Simply put, it is a set of interconnected web pages that talk about your product. It is a subset of your main website. You can have microsites dedicated to different needs such as:
A product microsite or product microsites can be the cornerstone of your inbound strategy. To be successful, it should be well-thought-out and exhaustive in terms of coverage. Aim to educate your target buyer on why buy and why buy from you. If well-executed, it can help reduce the time inside sales and sales spend on lead qualification and product demos. Let’s look at some successful microsite examples.
The main website is packed with information, which you may need or not need initially. The order page is central to the website but has a ton of products that you can order. No issue if you quickly know what you want and how to navigate the complex site.
The microsite is simple in its digital marketing messaging and navigation. Two menu items, a simple main message, and a list of farmers that are part of the farmer's market.
Whereas the main web page is clearly very transactional, the microsite is building trust and has a clear appeal. The brand recognition on the microsite is strong and distinct and is certainly appealing to an audience that is looking for healthy food straight from the source. The microsite is educational and with embedded videos entertaining as well.
A sales page is a landing page designed to convert your target audience and website visitors into actual paying customers. They do this by including page elements and a digital marketing strategy that persuades visitors to take action.
When you write a sales page, your elements can be anything from social media buttons, social proof, and persuasive content marketing to explanation videos and customer testimonials.
However, the goal remains the same: to get visitors to purchase your products or services.
The main site is definitely in the form of a sales landing page, whereas the Master page is still in the form of a page, but should have been structured as a microsite. The Master page is too long, and not structured to allow easy navigation and understanding of why this is different from the main site. But it is overall a good example of where sales landing pages and product microsites overlap.
Let’s look at how a product microsite is different from a product sales page. Here are some key differences:
A sales page or sales landing page has one objective, convert the visitor or target audience to a buyer of the product or service. It is short by definition and follows the branding of the main website. It is targeted at a single audience.
A microsite has a broader objective -- it surely has the objective of converting a viewer into a customer, but microsite marketing can become educational and entertaining as well. It can contain a quiz, a contest, or other online marketing tools that can lead to purchasing after having taken the quiz or the contest.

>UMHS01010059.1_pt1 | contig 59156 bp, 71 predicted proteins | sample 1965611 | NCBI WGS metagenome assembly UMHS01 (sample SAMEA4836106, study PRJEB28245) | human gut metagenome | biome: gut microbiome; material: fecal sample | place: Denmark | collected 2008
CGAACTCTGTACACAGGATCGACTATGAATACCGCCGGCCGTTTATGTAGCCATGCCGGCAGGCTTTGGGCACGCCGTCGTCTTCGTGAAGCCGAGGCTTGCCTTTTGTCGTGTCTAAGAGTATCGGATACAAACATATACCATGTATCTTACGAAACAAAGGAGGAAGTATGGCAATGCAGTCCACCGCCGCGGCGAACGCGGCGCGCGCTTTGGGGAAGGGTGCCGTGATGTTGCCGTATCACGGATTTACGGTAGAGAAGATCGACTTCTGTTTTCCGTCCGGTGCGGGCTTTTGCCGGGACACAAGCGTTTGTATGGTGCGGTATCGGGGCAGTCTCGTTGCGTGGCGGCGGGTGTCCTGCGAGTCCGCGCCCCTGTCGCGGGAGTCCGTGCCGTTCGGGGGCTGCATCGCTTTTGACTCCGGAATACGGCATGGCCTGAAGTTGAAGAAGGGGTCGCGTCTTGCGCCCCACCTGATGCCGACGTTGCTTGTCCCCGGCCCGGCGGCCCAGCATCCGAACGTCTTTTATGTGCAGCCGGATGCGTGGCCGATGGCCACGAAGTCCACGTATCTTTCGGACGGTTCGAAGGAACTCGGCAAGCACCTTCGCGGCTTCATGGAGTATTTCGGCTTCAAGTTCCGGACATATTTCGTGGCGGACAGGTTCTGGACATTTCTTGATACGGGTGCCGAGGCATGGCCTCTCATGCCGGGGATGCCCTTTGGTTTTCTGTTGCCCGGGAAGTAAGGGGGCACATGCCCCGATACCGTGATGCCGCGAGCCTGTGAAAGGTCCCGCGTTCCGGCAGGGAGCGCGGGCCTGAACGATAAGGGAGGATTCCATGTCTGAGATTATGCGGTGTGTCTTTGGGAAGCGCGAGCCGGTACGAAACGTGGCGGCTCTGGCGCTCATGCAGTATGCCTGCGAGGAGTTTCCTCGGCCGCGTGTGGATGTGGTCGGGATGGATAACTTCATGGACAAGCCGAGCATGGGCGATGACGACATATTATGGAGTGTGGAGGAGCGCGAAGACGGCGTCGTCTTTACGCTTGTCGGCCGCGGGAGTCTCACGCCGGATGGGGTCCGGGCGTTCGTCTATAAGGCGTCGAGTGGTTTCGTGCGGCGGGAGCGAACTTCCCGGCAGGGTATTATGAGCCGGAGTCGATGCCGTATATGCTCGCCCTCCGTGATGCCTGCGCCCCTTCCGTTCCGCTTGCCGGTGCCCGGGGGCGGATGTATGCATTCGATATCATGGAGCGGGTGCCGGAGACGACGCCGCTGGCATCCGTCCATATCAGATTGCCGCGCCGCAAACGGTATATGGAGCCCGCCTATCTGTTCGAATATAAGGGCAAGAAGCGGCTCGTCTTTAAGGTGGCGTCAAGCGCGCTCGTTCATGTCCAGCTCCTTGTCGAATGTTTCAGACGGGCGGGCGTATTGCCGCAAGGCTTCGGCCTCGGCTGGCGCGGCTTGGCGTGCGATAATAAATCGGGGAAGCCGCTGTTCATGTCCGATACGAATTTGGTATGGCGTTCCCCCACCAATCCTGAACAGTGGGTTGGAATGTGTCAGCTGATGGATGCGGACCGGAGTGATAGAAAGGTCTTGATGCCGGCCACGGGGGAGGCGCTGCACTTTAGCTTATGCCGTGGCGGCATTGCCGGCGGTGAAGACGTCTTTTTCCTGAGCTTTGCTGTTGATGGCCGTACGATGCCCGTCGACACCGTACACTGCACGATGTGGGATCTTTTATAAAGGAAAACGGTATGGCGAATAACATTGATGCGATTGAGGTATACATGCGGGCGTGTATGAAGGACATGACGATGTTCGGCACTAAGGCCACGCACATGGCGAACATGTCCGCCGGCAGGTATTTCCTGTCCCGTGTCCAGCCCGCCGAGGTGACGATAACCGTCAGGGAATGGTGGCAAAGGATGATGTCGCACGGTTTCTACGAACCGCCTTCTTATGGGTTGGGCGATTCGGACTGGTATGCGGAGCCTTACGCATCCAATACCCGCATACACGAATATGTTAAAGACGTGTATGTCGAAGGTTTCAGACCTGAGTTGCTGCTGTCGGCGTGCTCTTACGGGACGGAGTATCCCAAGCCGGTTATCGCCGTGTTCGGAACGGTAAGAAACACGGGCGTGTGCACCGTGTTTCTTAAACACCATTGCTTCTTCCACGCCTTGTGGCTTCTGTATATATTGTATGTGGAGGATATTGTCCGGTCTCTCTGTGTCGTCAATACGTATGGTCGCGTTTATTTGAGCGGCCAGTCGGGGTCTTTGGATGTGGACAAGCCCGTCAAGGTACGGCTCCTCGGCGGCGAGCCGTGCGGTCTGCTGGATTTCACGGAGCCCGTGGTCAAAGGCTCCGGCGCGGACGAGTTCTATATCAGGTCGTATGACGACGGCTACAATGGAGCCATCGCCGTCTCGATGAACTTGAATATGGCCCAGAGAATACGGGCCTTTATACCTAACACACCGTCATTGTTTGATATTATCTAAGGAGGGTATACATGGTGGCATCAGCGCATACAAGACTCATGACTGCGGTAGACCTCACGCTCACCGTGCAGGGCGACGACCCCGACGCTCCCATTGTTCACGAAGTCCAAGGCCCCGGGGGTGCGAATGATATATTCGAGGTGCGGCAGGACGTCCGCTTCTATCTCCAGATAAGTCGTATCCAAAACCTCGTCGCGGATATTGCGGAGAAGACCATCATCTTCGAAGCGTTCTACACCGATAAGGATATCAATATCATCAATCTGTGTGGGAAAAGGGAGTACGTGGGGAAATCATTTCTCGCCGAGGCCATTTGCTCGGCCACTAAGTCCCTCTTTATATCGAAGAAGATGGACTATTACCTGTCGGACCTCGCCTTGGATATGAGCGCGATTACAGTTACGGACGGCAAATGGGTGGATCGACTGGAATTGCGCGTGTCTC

An example can be found on the main website of htpps://ooyes.love
It incentivizes viewers to take the quiz before actually purchasing the products. The quiz is nicely embedded into a microsite: https://quiz.ooyes.love/.
Even if the site does not directly benefit from the quiz commercially, at least you get valuable zero-party and first-party data out of the quiz. With this data, you can cross-market and cross-sell to these quizzers, and the data you collect will be extremely valuable in a post cookie world that is rapidly coming to all of the Internet.
Is it for everyone? No. What are some triggers to see if a product microsite is right for your company? See if any of these situations resonate with you:
If you face one or more of these commonly-found marketing quandaries, a product microsite might be just your thing. A product microsite will help you:
Besides that, in today’s situation when customers are not always ready to buy, this is a great long-term investment to educate buyers on their problems and why you are the best solution in town.
A microsite is a big lift, involving not just the entire marketing team but even sales. Be ready for the long haul. It will take a quarter or two to complete, as it requires thorough research, rigorous planning, and diligent execution.
For an effective microsite that converts casual leads into active prospects you need:
You want to be absolutely sure you need a product microsite before you embark on this high-visibility project.
If you are new to product marketing or new to the company, I would not recommend you build a product microsite right off the bat. You want to be sure you know your product, market, customers, and competitors.
You should know:
If you know your customers well, the microsite’s structure and messaging will easily come to you.
Deciding how to organize your microsite and divide your pages can be the most difficult part. Do you want to divide them by buyer persona, key benefits, or by verticals? You might want to choose a combination of these as well depending on who you want to target.